How to Plant, Grow, Prune, and Harvest Cranberries

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Grow cranberriesCranberries are not hard to grow. They do require cool temperatures, acidic soil, and plenty of water.

The cranberry is a low, creeping, evergreen shrub, almost a vine. It has a woody stem that runs along the ground. Stems can grow 6 or 8 feet long. Upright shoots grow from the stems. Berries form at the top of the shoots from pink flowers.

Cranberry fruit is small and tart. The ripe fruit is deep red.

The high acidity of the cranberry makes it excellent for relishes and jellies. Cranberries will add zest to salads, stuffings, cakes, muffins, pies, and puddings. Cranberry juice is refreshing and can be used in punches and cocktails.

Best Climate and Site for Growing Cranberries

  • Cranberries grow best in USDA Zones 4 to 7. Cranberries require three months of chilly winter weather at 32°to 45°F to ensure flower set and fruiting in spring.
  • Plant cranberries in full sun but not in a location that gets too hot; a south-facing location is not optimal.
  • Cranberries thrive in moist, well-drained, humus-rich soil. They are often grown on sandy or peaty bogland. Cranberries can grow in ordinary acid soil. Planted in ordinary soil use a heavy peat mulch to protect plants in winter.
  • Cranberries grow best in acid soil; a soil pH of 4.0 to 5.5 is optimal.
  • Grow cranberries on a raised bed or in a sunken bed where you can control the acidity of the soil and drainage.
  • Plants do not tolerate dry soil, but they can withstand flooding in cold weather.

Cranberry Pollination

  • Flowers are self-pollinating; honeybees will increase the size of the crop.

Spacing Cranberries

  • Cranberries grow to 1 foot high and wide or slightly larger. The stems root where they touch the ground and continue to grow larger.
  • Space cranberries 1 to 2 feet apart.

Planting Cranberries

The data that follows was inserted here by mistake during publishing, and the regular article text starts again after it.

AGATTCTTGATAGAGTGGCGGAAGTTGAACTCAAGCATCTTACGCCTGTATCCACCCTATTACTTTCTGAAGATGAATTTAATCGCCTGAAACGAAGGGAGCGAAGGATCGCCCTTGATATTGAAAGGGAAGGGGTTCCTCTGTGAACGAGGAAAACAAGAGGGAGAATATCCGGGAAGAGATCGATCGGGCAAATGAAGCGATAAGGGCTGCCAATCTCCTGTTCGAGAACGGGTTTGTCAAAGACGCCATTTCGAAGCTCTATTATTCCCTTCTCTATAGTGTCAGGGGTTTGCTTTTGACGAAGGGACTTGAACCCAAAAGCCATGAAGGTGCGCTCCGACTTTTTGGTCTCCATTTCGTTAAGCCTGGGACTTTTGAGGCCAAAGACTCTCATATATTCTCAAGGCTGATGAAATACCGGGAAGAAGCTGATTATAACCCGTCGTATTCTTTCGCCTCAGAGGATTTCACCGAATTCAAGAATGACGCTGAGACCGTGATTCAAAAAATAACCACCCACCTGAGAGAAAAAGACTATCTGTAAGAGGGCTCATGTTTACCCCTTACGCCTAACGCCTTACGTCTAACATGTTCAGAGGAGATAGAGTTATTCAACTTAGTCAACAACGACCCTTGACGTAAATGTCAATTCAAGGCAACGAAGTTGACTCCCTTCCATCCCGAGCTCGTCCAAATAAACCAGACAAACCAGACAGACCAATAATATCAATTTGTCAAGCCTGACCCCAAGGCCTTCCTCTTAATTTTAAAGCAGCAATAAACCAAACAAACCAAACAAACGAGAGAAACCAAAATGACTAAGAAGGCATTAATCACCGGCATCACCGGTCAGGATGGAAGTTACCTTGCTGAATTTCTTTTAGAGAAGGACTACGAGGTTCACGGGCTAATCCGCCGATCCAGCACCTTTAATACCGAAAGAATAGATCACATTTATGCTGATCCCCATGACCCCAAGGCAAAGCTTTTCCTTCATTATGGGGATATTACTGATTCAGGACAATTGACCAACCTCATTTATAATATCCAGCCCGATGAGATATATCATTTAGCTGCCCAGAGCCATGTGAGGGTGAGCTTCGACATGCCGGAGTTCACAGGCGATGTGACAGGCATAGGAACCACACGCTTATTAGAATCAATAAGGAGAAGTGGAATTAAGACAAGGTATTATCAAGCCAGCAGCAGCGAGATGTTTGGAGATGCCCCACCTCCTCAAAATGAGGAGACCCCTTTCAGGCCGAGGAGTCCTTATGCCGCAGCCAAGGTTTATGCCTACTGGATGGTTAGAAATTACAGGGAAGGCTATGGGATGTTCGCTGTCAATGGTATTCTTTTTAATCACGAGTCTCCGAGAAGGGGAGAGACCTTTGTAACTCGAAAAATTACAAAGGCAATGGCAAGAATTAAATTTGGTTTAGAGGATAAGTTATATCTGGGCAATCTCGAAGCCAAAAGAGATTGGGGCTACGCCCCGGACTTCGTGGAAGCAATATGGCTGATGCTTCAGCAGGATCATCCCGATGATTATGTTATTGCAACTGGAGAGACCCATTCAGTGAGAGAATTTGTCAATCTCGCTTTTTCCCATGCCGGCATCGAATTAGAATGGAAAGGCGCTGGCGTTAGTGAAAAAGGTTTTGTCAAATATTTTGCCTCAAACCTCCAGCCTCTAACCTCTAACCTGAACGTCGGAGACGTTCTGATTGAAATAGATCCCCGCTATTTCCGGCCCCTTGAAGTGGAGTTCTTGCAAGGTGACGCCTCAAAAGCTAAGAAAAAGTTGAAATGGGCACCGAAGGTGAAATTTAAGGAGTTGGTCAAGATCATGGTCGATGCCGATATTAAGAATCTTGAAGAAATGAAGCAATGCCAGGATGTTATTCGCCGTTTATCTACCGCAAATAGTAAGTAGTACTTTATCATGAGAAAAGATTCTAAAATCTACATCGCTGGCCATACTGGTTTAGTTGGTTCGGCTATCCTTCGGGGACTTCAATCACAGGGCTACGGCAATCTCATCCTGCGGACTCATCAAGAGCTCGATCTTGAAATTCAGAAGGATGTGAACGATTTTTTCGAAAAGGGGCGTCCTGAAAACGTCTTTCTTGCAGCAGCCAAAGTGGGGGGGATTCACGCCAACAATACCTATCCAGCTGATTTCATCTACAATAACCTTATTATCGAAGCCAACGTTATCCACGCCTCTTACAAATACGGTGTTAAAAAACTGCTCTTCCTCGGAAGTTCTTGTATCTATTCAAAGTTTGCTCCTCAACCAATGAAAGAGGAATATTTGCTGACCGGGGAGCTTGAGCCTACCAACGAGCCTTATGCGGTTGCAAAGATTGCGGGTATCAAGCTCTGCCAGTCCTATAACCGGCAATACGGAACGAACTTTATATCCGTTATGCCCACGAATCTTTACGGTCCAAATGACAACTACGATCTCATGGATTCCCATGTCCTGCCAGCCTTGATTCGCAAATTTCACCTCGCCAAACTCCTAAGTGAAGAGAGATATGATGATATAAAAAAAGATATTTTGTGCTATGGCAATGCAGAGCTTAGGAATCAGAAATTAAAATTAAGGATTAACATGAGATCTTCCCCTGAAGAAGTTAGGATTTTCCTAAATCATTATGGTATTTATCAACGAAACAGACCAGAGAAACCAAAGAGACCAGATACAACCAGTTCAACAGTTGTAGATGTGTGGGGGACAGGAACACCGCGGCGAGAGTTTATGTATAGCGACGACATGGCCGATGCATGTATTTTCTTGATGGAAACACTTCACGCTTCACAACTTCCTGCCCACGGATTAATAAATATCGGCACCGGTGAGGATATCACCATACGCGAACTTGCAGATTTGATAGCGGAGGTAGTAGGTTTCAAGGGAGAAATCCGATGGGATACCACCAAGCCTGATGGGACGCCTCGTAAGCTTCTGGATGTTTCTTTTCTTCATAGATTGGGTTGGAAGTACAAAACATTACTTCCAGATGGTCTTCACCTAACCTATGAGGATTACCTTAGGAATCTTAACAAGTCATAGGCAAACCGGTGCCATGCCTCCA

• Plant cranberries in autumn where winters are mild. Plant cranberries in spring where winter is cold; plant after all danger of frost has passed. Avoid planting cranberries in hot, dry weather.
  • Prepare the planting bed by mixing shovelfuls of acid peat into the soil before planting.
  • You can make a special bed for cranberries; set an old bathtub or animal watering trough in the ground or line a sunken bed with ceramic tile then fill with acidic potting mix.
  • Dig a hole half again as deep as the root ball and twice as wide; moisten the hole before planting.
  • Plant cranberries so that the soil mark of the nursery pot is level with soil of the new planting hole.
  • Backfill the hole with half native soil and half aged compost or commercial organic planting mix. Firm in the soil to be sure no air pockets remain around the roots.
  • Water the new plant in with a high phosphorus liquid starter fertilizer.
  • Keep the soil evenly moist as the plant begins to grow.
  • Cranberry planting beds are not covered with water; this is a popular misconception.

Container Growing Cranberries

Grow cranberries in a container that is at least 12 to 18 inches deep and wide or wider. Here are two methods:

  • Fill the container with acidic potting mix and coarse, lime-free grit to improve drainage; place the pot in a saucer topped off with water so the soil never dries out then plant.
  • Construct a bed of perforated plastic (use pre-formed rectangular plastic pond). Fill the bed with acidic potting mix or low pH soil; cover the surface with a layer of lime-free grit or sand to act as a mulch then plant; established plants will spread to form a mat-like ground cover.